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MikeEdwards



Joined: 25 May 2011
Posts: 1952
Location: South Cheshire

PostPosted: Sun Jan 26, 2020 7:41 pm    Post subject: Reply with quote

I put the choke mechanism back on the car today. I've had this in pieces to see if it was causing the problem with the car being difficult to start after it has stood for a few weeks. I've swapped the disc inside the choke for one that has larger holes than the original, and cleaned it all up of course. I re-fitted it earlier in the week but it leaked petrol as it was difficult to get onto the screw heads, but I've done it again today and it seems OK.

I tried to start the car, and it started reasonably easily, a big improvement as it hasn't run for about 3-4 weeks. However, when I first re-fitted the choke I tried to start it for a while, so that might have influenced things. I now have to leave it a few more weeks and try it again. I've also fitted a replacement choke cable as the original one was very stiff, so it's easier to make small adjustments to how much choke to apply, even though the design of the choke means there are only really three settings.

As someone on here mentioned it, I did remove the engine earth strap to check that I'd removed some paint to help conductivity, and I had. I gave it a bit of a clean though.

While the trim panel was out, I also cleaned some contacts that were stopping the lighter socket and illumination from working. I must get the sat-nav bracket made now I'll be able to plug it in.
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Rootes75



Joined: 30 Apr 2013
Posts: 2955
Location: The Somerset Levels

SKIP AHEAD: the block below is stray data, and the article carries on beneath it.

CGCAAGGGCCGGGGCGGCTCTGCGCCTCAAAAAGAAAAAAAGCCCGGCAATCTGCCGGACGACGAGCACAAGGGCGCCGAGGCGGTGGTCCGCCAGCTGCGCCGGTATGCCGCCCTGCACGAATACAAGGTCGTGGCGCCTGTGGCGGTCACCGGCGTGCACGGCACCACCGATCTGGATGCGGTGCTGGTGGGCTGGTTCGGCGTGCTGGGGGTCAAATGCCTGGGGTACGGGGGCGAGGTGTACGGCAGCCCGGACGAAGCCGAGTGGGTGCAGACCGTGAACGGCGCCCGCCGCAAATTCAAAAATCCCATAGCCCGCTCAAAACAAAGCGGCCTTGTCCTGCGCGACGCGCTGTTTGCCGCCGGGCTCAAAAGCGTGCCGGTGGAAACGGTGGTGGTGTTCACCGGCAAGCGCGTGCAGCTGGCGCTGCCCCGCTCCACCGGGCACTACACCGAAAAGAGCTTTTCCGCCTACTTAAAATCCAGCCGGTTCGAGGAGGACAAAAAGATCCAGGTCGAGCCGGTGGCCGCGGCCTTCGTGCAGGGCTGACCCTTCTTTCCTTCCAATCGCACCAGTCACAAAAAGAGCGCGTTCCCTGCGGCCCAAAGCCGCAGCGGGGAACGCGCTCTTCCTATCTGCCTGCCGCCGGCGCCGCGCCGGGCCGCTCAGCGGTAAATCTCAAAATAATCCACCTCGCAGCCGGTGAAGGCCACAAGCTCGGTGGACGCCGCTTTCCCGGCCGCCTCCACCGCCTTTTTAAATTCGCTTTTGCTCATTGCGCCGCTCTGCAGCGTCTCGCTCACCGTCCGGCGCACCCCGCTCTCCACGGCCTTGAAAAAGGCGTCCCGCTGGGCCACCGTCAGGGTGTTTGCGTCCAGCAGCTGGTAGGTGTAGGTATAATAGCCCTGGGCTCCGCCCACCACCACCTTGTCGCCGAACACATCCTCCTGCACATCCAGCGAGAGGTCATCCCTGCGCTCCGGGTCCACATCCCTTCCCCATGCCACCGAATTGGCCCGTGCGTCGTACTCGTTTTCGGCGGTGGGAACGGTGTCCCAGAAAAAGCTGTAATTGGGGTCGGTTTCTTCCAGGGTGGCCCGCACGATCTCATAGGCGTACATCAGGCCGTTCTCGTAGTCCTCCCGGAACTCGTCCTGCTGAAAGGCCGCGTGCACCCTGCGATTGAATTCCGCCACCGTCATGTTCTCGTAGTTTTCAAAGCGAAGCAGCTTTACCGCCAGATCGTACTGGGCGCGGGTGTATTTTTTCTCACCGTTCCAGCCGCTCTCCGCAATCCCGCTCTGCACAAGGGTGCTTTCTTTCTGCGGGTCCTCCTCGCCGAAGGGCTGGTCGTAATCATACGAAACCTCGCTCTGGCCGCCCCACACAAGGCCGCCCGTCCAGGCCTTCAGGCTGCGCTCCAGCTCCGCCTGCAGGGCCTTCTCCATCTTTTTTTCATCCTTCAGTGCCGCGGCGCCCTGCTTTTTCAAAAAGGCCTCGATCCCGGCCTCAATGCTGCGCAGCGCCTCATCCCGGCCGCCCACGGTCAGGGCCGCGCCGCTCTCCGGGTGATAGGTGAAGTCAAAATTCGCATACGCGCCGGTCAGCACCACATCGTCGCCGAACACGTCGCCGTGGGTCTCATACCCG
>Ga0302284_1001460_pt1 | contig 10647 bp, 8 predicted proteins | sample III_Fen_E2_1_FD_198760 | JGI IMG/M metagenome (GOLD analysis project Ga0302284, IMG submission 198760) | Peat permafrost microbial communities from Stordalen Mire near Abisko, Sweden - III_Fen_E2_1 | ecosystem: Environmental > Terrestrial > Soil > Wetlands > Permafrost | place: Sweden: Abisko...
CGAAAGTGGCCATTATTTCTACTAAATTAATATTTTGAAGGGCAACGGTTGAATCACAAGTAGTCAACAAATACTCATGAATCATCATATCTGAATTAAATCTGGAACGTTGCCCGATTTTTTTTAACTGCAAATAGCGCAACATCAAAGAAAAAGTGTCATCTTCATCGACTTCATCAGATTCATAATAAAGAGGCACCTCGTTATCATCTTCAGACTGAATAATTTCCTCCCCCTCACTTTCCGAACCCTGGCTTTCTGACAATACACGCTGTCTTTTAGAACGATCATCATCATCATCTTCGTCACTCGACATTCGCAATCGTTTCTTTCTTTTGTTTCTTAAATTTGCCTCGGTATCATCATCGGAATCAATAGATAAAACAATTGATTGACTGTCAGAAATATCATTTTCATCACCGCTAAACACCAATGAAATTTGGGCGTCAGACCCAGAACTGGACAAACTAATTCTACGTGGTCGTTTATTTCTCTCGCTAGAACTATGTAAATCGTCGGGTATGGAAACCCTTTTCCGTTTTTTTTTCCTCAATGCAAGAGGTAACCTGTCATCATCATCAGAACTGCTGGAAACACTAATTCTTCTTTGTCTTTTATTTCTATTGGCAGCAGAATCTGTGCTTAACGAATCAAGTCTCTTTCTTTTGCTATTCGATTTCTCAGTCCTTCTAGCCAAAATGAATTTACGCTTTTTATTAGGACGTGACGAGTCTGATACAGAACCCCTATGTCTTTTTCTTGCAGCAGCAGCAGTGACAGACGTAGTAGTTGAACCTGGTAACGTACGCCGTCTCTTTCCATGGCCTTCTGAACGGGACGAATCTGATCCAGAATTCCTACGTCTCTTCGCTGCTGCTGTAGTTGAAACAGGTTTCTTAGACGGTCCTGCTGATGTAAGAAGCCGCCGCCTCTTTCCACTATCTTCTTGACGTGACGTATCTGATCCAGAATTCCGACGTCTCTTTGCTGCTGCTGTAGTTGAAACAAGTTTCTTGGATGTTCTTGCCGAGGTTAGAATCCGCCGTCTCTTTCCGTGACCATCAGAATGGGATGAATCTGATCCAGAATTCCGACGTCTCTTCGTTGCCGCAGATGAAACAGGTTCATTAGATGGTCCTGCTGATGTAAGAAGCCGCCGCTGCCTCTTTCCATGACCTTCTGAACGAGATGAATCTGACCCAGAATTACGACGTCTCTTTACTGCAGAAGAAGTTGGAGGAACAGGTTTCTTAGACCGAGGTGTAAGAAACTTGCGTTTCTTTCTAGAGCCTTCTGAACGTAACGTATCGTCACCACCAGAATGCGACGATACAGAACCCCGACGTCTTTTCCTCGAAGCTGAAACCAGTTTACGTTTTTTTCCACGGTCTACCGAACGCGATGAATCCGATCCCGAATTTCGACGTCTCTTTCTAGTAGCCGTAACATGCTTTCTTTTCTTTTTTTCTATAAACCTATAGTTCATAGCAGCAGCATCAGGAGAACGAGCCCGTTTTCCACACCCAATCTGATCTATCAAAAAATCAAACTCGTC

PostPosted: Mon Jan 27, 2020 11:52 am    Post subject: Reply with quote

My father is 73 now and is so accident prone, first thing my wife usually asks when we get back from the yard is if my Dad's ok.

It is the 3rd time we have taken him to A&E from injuring himself with the vehicles. We both need to be more careful.
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1937 Ford 7w
1937 Hillman 80
1946 ERF C.I.5
1947 Hillman Minx
1955 Hillman Minx Mk8
1950 Commer R541
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badhuis



Joined: 20 Aug 2008
Posts: 1149
Location: Netherlands

PostPosted: Mon Jan 27, 2020 12:08 pm    Post subject: Reply with quote

Rootes75 wrote:
We started moving some shelving and thats when it went wrong! A wooden shelf slipped and almost took the tips off two of my fathers fingers!
I took him straight to A&E where after only a short wait he had to have stitches.

Hope all is well with your father.
Regarding "moving some shelving" - it seems half of all time spend in the garage is by cleaning up the work place, finding new spaces, making new shelves and moving things around.
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a car stops being fun when it becomes an investment
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Rootes75



Joined: 30 Apr 2013
Posts: 2955
Location: The Somerset Levels

PostPosted: Mon Jan 27, 2020 2:07 pm    Post subject: Reply with quote

We were actually looking at raising the level of our large racking to the next rung position, in doing so our Commer lorry could be moved back a further 4 ft in the shed creating more room for work in front.
We had done the hard work in completely clearing boxes from the shelf.

Fathers OK, I have text him this morning. If it were left to him he would have just wrapped a dirty old piece of tissue round his fingers and tried to get on with it!
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1937 Ford 7w
1937 Hillman 80
1946 ERF C.I.5
1947 Hillman Minx
1955 Hillman Minx Mk8
1950 Commer R541